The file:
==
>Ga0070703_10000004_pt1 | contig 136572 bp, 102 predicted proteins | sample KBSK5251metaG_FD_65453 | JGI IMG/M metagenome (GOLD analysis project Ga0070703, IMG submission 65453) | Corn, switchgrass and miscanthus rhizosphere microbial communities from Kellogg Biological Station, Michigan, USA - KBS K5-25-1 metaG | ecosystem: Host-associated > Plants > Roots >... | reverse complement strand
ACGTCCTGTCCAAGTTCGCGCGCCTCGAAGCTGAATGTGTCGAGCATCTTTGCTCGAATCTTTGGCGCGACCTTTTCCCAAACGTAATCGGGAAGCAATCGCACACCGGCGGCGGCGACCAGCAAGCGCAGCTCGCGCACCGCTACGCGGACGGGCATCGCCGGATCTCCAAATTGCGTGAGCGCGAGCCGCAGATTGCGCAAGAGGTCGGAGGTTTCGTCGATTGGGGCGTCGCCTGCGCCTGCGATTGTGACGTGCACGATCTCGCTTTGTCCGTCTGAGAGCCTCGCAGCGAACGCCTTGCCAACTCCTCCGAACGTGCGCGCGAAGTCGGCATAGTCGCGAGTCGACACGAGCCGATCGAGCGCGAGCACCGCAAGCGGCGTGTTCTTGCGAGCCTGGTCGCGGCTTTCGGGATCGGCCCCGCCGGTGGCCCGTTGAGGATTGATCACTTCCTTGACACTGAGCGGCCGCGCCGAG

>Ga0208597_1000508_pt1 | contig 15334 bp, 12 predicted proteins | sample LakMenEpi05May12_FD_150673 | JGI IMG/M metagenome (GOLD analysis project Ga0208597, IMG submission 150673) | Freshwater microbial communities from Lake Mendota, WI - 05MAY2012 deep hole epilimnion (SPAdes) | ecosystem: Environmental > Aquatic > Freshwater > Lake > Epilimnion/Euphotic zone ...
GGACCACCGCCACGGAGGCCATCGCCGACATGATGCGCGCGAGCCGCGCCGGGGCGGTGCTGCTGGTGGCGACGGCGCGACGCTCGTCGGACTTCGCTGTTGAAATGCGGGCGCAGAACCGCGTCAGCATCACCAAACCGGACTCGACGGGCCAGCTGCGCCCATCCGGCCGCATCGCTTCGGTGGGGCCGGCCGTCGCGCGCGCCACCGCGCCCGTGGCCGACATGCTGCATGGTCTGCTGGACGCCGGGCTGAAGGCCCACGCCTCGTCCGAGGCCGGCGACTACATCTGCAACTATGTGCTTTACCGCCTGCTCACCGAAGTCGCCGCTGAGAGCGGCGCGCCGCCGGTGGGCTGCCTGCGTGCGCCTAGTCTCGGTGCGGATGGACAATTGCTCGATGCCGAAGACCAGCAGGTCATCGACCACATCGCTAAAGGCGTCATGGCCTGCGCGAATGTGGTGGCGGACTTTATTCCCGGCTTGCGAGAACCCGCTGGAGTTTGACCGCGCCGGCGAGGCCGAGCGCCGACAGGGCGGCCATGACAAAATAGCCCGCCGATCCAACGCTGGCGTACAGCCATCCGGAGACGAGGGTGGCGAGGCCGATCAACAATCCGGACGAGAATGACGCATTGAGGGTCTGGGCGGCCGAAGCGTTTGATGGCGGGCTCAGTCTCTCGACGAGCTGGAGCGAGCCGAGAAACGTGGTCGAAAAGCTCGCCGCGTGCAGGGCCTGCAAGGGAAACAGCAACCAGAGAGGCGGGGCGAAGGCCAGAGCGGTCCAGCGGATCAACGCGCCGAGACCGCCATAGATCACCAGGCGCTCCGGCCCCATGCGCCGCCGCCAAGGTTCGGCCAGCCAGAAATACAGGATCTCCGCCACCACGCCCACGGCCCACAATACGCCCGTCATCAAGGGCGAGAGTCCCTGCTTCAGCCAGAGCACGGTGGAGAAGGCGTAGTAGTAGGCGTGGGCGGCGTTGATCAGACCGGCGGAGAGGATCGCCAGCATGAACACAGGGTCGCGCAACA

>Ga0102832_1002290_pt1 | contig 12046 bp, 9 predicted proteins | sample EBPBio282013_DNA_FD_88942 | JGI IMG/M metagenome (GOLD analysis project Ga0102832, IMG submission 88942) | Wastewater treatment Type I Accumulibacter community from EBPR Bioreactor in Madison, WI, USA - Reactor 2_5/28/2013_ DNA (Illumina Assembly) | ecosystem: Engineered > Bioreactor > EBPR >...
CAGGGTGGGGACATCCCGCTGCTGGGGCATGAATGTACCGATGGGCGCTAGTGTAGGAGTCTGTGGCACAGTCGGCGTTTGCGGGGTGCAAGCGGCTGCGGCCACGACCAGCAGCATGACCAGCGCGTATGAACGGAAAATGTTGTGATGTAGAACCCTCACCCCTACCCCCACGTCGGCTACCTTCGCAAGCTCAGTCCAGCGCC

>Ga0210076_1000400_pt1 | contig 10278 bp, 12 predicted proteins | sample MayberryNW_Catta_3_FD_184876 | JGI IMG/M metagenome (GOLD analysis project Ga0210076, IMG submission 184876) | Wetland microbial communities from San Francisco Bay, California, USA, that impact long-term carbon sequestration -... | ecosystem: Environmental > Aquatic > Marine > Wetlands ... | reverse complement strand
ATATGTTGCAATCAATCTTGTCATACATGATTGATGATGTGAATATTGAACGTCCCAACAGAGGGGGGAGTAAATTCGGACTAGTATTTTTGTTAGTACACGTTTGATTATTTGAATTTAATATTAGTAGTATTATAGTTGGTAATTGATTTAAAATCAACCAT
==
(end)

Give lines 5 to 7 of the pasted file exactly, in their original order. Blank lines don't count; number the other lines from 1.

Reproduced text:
>Ga0102832_1002290_pt1 | contig 12046 bp, 9 predicted proteins | sample EBPBio282013_DNA_FD_88942 | JGI IMG/M metagenome (GOLD analysis project Ga0102832, IMG submission 88942) | Wastewater treatment Type I Accumulibacter community from EBPR Bioreactor in Madison, WI, USA - Reactor 2_5/28/2013_ DNA (Illumina Assembly) | ecosystem: Engineered > Bioreactor > EBPR >...
CAGGGTGGGGACATCCCGCTGCTGGGGCATGAATGTACCGATGGGCGCTAGTGTAGGAGTCTGTGGCACAGTCGGCGTTTGCGGGGTGCAAGCGGCTGCGGCCACGACCAGCAGCATGACCAGCGCGTATGAACGGAAAATGTTGTGATGTAGAACCCTCACCCCTACCCCCACGTCGGCTACCTTCGCAAGCTCAGTCCAGCGCC

>Ga0210076_1000400_pt1 | contig 10278 bp, 12 predicted proteins | sample MayberryNW_Catta_3_FD_184876 | JGI IMG/M metagenome (GOLD analysis project Ga0210076, IMG submission 184876) | Wetland microbial communities from San Francisco Bay, California, USA, that impact long-term carbon sequestration -... | ecosystem: Environmental > Aquatic > Marine > Wetlands ... | reverse complement strand